What treatment options do you consider in the first-line setting for patients such as Robert, who lack actionable mutations (e.g.; EGFR, ALK)?
In the first line setting for those patients who do not have actionable oncogenic drivers, the standard of care is chemotherapy. In advanced disease, it's really choosing the appropriate platinum-based doublet, which we base upon the histology of the patient. We kind of think of squamous options as different than non-squamous options. This gentleman with large-cell carcinoma obviously has a non-squamous option.
The two platforms of platinum-based doublets I would consider in this gentleman would be carboplatin with either pemetrexed or paclitaxel. There are others, but I think in practice today those are the two that rise to the top as the two first choices. The other option that we consider is do you add a drug like bevacizumab, an antiangiogenic, to this patient. Certainly he fits in the non-squamous diagnosis category, so that would be a consideration. We know that he has no brain metastases, so that's not an issue. The history tells us that he has no history of hemoptysis. He does no have any significant co-morbidities that would make me shy away from a drug like bevacizumab.
He is 72, so I think age is a consideration. There is no absolute age in which I would decide not to use bevacizumab, but I think the data suggests that with increasing age, you run the risk of increasing toxicity. So this gentleman, I would probably reccomend most likely carboplatin and paclitaxel plus bevacizumab. I think if there were concerns about toxicity, for instance if he had any evidence on baseline exam of neuropathy or he had a wonderful head of hair and alopecia was important to him, then I think it would be very reasonable to use carboplatin with pemetrexed plus bevacizumab. That would be based on their equivalent outcomes in the PointBreak trial.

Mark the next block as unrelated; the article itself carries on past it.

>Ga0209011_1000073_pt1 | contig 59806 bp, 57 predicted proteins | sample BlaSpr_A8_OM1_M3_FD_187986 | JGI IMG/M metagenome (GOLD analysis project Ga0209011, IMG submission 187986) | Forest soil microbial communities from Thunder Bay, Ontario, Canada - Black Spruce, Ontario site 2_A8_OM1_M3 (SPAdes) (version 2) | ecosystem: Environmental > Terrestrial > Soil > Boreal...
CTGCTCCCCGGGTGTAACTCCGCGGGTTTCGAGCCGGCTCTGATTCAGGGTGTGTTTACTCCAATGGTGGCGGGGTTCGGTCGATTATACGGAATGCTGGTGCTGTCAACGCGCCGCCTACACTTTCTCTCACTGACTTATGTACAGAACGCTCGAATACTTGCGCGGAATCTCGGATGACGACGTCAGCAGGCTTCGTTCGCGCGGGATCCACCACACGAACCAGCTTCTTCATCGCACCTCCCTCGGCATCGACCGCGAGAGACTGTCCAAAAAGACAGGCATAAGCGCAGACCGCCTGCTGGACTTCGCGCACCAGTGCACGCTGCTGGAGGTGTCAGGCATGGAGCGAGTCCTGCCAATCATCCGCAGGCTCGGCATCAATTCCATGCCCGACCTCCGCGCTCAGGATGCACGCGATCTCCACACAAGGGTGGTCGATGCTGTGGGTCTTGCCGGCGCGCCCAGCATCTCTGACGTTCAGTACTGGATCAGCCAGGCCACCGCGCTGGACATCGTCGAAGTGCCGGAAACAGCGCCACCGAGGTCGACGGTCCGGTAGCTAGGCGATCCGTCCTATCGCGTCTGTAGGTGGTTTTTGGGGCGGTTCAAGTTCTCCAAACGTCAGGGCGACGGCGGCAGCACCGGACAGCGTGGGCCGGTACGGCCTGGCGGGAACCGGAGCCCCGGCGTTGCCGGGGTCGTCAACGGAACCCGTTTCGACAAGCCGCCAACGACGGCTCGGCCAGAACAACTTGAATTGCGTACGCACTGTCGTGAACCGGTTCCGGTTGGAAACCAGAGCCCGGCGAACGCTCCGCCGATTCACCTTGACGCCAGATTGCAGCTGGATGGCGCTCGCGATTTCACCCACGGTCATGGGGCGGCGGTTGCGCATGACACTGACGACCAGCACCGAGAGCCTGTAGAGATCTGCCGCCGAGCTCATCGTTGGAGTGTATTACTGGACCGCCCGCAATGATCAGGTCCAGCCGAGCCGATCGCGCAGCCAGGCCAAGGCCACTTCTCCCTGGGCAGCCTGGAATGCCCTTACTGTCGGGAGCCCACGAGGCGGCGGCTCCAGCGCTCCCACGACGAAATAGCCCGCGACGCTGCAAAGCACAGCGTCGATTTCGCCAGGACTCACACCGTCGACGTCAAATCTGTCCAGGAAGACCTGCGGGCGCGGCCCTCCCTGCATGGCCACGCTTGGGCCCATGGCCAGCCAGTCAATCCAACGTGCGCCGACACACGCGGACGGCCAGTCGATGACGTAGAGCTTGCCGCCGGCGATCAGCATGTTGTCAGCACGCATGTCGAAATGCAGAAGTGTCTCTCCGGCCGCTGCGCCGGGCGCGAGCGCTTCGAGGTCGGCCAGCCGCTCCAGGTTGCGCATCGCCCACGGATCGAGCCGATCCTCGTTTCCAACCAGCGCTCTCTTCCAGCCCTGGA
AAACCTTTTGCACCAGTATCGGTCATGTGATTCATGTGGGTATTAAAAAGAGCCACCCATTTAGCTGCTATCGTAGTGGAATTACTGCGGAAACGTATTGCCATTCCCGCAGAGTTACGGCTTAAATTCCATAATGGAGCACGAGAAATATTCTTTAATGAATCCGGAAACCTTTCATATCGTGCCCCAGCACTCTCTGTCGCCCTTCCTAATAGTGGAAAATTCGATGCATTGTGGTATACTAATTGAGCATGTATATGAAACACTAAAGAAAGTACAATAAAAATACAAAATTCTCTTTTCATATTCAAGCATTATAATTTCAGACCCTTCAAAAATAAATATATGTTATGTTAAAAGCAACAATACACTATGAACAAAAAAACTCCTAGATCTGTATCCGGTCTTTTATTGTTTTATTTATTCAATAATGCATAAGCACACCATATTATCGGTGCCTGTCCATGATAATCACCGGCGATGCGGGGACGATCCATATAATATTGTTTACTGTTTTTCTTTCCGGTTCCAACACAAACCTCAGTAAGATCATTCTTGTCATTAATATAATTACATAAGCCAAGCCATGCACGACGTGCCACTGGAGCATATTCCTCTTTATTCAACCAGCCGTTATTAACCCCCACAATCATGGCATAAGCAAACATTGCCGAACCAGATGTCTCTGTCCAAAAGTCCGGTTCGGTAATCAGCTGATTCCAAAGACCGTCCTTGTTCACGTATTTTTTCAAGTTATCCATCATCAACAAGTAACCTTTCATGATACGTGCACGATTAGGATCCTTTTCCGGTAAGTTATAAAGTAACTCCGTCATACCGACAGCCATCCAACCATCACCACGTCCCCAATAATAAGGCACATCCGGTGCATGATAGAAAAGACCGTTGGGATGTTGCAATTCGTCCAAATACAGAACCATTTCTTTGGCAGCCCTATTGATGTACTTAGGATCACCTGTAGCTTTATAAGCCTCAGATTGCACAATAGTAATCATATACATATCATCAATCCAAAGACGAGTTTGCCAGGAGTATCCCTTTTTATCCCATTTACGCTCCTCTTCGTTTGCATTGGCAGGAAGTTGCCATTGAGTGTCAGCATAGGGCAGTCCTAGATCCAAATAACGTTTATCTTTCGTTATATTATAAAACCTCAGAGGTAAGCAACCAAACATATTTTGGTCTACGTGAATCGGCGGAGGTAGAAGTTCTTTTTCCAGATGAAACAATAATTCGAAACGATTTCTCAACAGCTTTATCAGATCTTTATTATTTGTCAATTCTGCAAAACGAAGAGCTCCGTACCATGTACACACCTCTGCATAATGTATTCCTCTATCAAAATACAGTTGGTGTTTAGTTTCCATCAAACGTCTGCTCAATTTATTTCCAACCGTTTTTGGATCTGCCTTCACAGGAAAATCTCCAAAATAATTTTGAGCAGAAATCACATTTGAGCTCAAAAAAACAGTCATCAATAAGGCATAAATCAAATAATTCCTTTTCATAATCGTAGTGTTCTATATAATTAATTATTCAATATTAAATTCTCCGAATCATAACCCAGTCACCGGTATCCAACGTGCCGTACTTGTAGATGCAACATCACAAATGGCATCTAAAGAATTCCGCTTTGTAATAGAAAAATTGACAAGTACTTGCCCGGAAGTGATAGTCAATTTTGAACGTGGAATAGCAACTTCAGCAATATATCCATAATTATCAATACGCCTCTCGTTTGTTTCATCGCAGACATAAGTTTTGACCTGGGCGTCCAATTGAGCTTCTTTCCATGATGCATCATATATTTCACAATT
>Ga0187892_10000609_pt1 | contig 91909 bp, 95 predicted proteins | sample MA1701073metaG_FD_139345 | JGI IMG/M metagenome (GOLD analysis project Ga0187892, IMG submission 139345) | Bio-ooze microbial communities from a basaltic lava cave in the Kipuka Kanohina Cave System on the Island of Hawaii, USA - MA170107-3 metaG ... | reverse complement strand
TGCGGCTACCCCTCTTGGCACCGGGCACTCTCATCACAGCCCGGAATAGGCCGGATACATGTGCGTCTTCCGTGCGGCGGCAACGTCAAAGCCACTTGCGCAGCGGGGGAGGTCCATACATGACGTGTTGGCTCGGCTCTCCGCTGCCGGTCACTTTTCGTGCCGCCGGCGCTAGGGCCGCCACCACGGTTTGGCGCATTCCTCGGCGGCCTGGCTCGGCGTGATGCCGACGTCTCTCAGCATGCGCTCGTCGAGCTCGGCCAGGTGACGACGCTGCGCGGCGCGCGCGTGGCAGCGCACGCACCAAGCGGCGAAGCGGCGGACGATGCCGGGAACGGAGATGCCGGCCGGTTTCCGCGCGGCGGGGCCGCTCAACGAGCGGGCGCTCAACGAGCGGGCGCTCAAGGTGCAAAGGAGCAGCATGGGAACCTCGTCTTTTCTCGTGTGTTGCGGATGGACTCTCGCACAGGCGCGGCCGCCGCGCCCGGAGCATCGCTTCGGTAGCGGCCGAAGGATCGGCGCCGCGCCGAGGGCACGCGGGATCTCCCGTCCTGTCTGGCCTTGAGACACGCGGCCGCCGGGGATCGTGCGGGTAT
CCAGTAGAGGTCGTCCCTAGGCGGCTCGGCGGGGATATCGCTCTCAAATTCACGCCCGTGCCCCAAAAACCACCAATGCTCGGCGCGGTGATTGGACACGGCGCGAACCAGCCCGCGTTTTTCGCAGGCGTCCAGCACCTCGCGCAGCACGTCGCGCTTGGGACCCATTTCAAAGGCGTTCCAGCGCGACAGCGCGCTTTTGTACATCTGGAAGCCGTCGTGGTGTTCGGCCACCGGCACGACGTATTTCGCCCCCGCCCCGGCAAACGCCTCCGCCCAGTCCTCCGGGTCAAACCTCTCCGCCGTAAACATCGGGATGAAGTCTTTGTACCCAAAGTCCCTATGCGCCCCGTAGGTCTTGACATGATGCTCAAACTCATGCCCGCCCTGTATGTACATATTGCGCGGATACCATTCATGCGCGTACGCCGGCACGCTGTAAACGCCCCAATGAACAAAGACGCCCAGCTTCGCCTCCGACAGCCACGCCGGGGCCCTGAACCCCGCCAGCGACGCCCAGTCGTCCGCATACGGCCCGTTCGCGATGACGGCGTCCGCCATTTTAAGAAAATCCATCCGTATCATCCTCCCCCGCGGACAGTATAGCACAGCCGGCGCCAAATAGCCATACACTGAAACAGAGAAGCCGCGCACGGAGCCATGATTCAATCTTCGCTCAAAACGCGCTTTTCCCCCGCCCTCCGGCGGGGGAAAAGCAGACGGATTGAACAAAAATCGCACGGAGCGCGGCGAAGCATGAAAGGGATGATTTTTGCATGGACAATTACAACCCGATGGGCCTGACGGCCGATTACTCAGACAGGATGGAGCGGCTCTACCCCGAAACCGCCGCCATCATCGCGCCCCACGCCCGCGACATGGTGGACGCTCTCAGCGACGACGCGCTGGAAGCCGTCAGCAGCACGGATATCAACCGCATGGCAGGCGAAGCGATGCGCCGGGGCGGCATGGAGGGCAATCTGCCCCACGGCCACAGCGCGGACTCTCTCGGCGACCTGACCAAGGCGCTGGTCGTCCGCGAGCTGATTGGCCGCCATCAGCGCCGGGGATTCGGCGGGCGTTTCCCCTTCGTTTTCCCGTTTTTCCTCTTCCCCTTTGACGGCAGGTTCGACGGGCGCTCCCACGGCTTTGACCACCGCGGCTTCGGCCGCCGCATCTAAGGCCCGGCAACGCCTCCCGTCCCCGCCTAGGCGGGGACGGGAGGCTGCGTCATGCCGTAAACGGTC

mNSCLC: Case 1
RP is a 72 year old whose past medical history is notable for hypertension (well-controlled), hyperuricemia, and gout. He presents to his PCP with fatigue, progressive dyspnea, and a persistent, nonproductive cough of approximately 1 month’s duration. He is a former smoker and quit approximately 30 years ago.
Chest X-ray in October 2015 showed a large mass in the upper left lobe and CT scan showed a left pleural effusion and enlargement of the left mediastinal and hilar lymph node.
MRI of the brain was negative for intracranial metastases.
The patient underwent resection of the primary mass which showed large cell carcinoma. Pleural fluid was tapped and also positive.
His lung cancer was staged as 4. His biopsy was sent for molecular testing and showed no actionable mutations in EGFR or ALK.
His current performance status is 1.